Over the past few years there has been a growing interest among divers to learn more advanced diving techniques that will allow them to plan dives beyond the normal recreational limits of 130 feet or extend their no decompression limits by switching gases during the dive or plan and execute decompression dives. These divers want to stay longer or go deeper than the norm. There is absolutely nothing wrong with their desires as long as they have the training and discipline to make these types of dives.
Technical diving is not for everyone and each diver considering technical diving courses needs to self-evaluate their diving objectives, discipline and dedication to following strict procedures before entering this forbidden zone. You need to understand that technical diving is more hazardous than normal recreational diving and even if you plan and execute everything in your diving plan correctly, you could still get hurt. There are no safety guarantees in technical diving. Another issue to wrestle with is the fact that escaping to the surface is not always possible due to decompression requirements amassed during the dive. Are you disciplined enough to follow strict deco plans without fudging on times or depths? Are your diving skills solid? Can you maintain buoyancy and control your depth for long periods of time without the aid of an up-line? If you become separated from your dive buddy are you prepared to finish the dive solo? These are just a few questions you should consider before diving into the world of technical diving.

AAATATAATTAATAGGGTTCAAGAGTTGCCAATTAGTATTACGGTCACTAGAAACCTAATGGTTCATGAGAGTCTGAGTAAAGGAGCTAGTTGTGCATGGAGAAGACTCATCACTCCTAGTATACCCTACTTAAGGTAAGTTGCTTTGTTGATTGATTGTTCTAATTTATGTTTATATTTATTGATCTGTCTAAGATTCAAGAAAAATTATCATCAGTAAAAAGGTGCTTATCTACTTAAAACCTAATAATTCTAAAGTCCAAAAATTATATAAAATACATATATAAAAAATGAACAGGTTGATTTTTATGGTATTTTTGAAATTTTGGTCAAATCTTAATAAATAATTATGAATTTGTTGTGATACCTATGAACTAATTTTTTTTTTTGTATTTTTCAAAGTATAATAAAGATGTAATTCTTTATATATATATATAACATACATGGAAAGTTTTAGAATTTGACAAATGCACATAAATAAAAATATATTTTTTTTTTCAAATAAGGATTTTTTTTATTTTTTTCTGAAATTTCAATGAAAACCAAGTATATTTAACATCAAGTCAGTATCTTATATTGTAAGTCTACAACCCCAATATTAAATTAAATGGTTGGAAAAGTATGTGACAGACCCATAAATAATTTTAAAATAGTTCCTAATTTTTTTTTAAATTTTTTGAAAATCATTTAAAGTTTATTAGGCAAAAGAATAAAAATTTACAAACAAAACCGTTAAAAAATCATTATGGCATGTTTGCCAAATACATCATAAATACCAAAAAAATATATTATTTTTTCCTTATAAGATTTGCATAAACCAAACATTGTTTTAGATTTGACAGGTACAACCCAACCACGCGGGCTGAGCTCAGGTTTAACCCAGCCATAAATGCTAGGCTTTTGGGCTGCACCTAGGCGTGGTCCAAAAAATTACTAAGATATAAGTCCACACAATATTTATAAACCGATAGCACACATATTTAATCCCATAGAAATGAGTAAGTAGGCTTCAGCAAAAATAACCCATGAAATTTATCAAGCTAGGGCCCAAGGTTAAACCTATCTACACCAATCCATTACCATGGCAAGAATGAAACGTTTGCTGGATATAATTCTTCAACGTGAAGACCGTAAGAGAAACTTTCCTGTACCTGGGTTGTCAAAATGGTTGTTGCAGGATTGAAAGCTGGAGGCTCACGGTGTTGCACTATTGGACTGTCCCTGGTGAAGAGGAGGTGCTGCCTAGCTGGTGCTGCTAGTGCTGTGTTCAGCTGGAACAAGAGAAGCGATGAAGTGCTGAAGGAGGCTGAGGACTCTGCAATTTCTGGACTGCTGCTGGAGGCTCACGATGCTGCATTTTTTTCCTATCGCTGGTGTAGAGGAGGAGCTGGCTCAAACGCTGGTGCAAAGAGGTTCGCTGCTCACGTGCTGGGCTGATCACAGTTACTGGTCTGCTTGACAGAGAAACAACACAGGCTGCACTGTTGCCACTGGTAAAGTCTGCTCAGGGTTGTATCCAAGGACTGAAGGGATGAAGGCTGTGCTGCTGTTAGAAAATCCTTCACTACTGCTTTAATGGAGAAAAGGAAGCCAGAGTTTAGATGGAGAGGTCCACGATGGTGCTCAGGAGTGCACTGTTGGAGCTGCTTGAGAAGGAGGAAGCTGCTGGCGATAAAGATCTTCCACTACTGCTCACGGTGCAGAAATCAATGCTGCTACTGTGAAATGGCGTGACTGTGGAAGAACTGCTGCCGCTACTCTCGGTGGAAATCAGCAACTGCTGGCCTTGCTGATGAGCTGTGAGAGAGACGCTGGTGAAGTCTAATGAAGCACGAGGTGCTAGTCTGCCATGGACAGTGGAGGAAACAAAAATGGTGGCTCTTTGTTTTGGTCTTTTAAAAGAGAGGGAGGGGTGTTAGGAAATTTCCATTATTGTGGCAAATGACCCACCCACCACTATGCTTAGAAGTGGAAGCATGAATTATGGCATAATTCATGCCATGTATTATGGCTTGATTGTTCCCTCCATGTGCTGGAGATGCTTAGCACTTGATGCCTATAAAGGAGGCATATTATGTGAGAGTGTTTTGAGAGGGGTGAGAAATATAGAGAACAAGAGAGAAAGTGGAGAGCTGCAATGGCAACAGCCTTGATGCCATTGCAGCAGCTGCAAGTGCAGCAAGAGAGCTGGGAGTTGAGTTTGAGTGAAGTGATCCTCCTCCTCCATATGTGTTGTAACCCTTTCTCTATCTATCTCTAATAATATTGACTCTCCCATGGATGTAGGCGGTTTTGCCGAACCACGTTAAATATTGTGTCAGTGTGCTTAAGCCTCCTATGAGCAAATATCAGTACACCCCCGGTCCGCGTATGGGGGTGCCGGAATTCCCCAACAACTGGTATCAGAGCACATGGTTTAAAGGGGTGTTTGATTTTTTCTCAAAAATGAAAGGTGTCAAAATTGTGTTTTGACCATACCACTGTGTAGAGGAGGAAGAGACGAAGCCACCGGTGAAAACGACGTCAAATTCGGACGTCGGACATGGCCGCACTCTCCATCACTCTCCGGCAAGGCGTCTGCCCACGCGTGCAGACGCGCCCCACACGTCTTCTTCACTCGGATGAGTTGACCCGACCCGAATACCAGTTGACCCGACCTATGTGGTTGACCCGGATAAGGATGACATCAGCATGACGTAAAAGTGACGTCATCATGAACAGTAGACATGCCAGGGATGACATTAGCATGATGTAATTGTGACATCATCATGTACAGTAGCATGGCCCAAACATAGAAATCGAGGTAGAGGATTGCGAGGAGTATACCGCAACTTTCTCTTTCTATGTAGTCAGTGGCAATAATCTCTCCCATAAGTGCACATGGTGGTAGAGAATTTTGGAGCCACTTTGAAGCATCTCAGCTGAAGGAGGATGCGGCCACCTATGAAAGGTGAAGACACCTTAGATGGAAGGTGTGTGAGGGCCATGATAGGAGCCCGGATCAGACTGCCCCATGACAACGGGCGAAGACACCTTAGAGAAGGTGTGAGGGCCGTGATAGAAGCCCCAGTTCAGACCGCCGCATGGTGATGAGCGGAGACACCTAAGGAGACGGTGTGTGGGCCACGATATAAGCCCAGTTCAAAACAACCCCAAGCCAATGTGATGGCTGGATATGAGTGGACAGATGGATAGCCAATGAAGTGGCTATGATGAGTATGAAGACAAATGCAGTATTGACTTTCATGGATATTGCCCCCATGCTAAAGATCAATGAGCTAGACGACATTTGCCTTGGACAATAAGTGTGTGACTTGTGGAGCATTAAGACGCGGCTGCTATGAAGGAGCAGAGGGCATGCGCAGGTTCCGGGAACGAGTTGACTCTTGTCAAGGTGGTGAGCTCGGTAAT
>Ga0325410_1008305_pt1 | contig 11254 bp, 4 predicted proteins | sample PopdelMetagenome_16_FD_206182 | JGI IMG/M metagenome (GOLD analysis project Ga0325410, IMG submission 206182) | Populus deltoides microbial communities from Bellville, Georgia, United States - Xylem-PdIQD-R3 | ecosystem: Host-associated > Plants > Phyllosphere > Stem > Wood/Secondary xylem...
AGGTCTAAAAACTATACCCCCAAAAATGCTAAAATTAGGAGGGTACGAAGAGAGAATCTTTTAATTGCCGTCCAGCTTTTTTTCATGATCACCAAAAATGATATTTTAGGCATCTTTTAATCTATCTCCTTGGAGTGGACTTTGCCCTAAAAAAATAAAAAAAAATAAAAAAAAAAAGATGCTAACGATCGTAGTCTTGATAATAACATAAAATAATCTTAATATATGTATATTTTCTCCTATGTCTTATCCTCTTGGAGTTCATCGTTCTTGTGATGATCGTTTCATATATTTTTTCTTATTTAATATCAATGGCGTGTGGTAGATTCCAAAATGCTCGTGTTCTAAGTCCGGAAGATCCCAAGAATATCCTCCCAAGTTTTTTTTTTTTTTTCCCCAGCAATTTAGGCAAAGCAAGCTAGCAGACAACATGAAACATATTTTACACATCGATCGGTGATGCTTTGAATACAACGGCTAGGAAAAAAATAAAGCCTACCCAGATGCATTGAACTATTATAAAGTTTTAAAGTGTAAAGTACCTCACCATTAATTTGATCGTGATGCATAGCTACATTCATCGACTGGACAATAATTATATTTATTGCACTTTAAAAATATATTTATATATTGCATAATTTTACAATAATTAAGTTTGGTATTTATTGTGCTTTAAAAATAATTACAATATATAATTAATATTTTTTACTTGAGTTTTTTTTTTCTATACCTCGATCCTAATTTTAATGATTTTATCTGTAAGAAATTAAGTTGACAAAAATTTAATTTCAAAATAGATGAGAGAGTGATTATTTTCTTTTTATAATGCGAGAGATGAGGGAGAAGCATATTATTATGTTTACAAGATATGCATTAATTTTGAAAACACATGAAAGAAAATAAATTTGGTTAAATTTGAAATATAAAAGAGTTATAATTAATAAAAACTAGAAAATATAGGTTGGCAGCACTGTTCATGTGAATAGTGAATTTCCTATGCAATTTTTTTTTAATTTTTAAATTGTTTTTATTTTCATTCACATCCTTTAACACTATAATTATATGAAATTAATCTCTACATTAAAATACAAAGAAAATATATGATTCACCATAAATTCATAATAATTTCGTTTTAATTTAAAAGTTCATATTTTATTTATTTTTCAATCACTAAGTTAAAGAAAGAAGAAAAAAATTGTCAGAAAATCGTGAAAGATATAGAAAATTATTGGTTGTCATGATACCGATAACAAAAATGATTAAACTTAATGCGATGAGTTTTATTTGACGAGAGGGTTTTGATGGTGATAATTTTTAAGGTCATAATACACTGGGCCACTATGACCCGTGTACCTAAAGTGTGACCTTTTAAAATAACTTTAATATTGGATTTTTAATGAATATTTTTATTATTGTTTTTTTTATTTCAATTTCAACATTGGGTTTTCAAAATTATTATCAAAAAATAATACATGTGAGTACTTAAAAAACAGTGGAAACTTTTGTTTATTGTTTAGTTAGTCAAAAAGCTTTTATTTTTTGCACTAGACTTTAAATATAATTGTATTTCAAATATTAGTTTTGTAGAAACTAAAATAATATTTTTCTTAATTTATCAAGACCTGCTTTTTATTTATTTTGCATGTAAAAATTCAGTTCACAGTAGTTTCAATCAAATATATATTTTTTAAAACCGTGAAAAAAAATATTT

Think about the following dive scenario for a moment; planned depth is 290FSW, planned bottom time is 20 minutes and the expected run-time (total time in the water is 110 minutes). What does this really mean? A dive at this depth for 20 minutes will take you 90 minutes to come up with varying decompression times at various stops. Can you “hang” that long? What happens when you reach the 20 foot stop and your remaining decompression time is 45 minutes? Can you be patient that long? Have you planned to have enough deco gas to make this stop and all the others below it? While this may represent a technical dive at deeper limits, it is possible to do and many divers have executed such a plan, all without getting hurt. Do you still think technical diving is for you?